And then, at the Convention of 1818, a line was drawn along the 49th parallel, dividing Canada from the Louisiana territory. It was also declared that the two countries would jointly occupy the Oregon territory. So, the Louisiana territory was what constituted the Louisiana Purchase, and it did go all the way up to Canada. So, at the 49th parallel, the United States had a little bit of land here, Britain had a little bit of land here, and the United States said, “Okay, Britain can have this land, north of the 49th parallel.” And Britain said, “The United States could have this land south of the 49th parallel.” So, with the Convention of 1818, a little bit of land was kind of swapped, but there wasn’t any major loss or gain of territory there, they just agreed that this 49th parallel would divide the United States and Canada, and Canada/Britain could have that little strip that the United States had controlled with the Louisiana Purchase, and Canada would let go of that little bit that dipped below the 49th parallel.
So, at that point, there was a little bit of land that swapped hands or swapped control, but it wasn’t any great amount of territory. And then, the Oregon territory, to the west and north of the United States, was going to be jointly occupied by both Britain and the United States. They agreed that would work for the time being. So, there were a lot of results of the War of 1812, and you’ll notice, though it’s called the War of 1812, these agreements didn’t come out until many years later. The war went on until 1815. The Treaty of Ghent was signed at the end of 1814, but word of it didn’t reach the battlefields in time for them to just stop fighting. So, it was February of 1815 before the war came to an end, and it was 1818 before all the final negotiations were done from the War of 1812.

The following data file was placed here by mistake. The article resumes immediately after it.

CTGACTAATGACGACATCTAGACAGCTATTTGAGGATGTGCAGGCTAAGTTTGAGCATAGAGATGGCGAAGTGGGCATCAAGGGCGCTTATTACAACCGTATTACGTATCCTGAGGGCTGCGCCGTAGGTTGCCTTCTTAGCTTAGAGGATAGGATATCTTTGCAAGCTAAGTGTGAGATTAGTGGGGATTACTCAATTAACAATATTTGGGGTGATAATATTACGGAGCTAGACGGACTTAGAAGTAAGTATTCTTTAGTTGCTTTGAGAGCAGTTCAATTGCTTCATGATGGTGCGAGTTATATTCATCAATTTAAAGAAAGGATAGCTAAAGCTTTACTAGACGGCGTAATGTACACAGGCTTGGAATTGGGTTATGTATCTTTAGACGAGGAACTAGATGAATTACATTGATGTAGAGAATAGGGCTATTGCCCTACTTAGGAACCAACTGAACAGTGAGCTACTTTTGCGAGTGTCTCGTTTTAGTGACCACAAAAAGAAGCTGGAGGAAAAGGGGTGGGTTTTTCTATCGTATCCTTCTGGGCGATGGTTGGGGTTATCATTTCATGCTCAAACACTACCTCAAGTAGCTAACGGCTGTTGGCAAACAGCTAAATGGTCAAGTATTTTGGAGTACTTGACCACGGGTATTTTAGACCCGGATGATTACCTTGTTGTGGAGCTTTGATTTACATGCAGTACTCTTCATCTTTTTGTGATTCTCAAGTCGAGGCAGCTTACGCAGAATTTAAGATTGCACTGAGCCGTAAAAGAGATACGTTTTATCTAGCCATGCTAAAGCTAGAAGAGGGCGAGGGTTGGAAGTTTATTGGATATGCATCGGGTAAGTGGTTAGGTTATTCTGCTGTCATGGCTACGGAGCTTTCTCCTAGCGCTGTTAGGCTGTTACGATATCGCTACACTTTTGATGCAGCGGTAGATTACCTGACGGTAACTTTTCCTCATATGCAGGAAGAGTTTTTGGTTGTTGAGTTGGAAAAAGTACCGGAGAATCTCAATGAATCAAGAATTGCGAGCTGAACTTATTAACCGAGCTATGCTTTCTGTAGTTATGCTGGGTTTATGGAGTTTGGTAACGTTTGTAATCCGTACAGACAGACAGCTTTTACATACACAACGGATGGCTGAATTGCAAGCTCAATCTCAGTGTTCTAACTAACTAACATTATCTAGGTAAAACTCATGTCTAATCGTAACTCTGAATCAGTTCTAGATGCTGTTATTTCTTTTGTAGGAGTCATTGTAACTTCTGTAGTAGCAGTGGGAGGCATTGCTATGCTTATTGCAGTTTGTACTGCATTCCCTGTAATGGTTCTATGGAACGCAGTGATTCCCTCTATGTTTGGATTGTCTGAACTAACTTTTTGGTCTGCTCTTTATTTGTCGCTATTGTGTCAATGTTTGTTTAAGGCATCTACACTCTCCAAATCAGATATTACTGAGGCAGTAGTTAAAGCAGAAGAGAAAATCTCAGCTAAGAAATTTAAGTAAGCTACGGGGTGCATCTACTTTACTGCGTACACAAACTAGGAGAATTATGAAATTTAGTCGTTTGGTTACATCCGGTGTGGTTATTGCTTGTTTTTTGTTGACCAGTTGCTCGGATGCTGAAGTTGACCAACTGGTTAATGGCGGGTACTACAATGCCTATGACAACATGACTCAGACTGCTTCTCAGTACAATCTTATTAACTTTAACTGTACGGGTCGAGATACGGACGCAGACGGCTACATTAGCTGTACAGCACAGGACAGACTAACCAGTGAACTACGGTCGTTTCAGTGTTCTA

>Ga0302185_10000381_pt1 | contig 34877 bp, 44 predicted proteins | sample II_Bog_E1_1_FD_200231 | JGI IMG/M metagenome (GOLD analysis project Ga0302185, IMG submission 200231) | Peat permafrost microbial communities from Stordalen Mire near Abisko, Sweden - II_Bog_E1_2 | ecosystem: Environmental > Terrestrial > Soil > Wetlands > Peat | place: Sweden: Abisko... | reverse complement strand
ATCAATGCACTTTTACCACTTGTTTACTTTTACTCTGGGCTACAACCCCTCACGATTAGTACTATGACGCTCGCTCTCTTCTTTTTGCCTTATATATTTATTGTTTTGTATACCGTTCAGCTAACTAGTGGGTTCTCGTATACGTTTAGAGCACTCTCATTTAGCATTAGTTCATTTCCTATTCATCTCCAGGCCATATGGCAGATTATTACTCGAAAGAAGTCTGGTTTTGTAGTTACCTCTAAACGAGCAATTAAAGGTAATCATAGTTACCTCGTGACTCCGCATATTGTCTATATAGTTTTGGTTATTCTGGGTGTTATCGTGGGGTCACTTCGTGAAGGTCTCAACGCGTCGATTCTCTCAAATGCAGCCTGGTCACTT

So, Washington, D.C., for the first and only time, was invaded, and parts of it burned in the capital, destroyed. We got “The Star-Spangled Banner,” a national anthem for the United States. The war did not accomplish its goal of getting neutral trading rights for American ships, but it was still considered as success in the United States, especially by James Madison, because we lost no major territory, the United States scored enough victories to keep the British from making extreme demands, the United States gained respect from European powers, the economy boomed, everyone forgot about the national bank failure, and nationalism exploded in the United States. So, people had more of a patriotic, national spirit.
There were three agreements that had a significant impact on relations between the United States and Britain. The Treaty of Ghent returned the relations and boundaries to their pre-war terms and proposed that commissions be formed in the future to settle differences, rather than going to war. The Rush-Bagot Treaty formally declared there’d be no naval race along the United States and Canadian border, and the Convention of 1818 declared the line of the 49th parallel to be the border between Canada, a British territory, and the United States, and that the Oregon territory would be jointly occupied. So, there were a lot of results that came about, and there were a lot of issues that got cleared up between Britain and the United States during the War of 1812.
The next lesson: Manifest Destiny, both lessons are included in Practice Tests.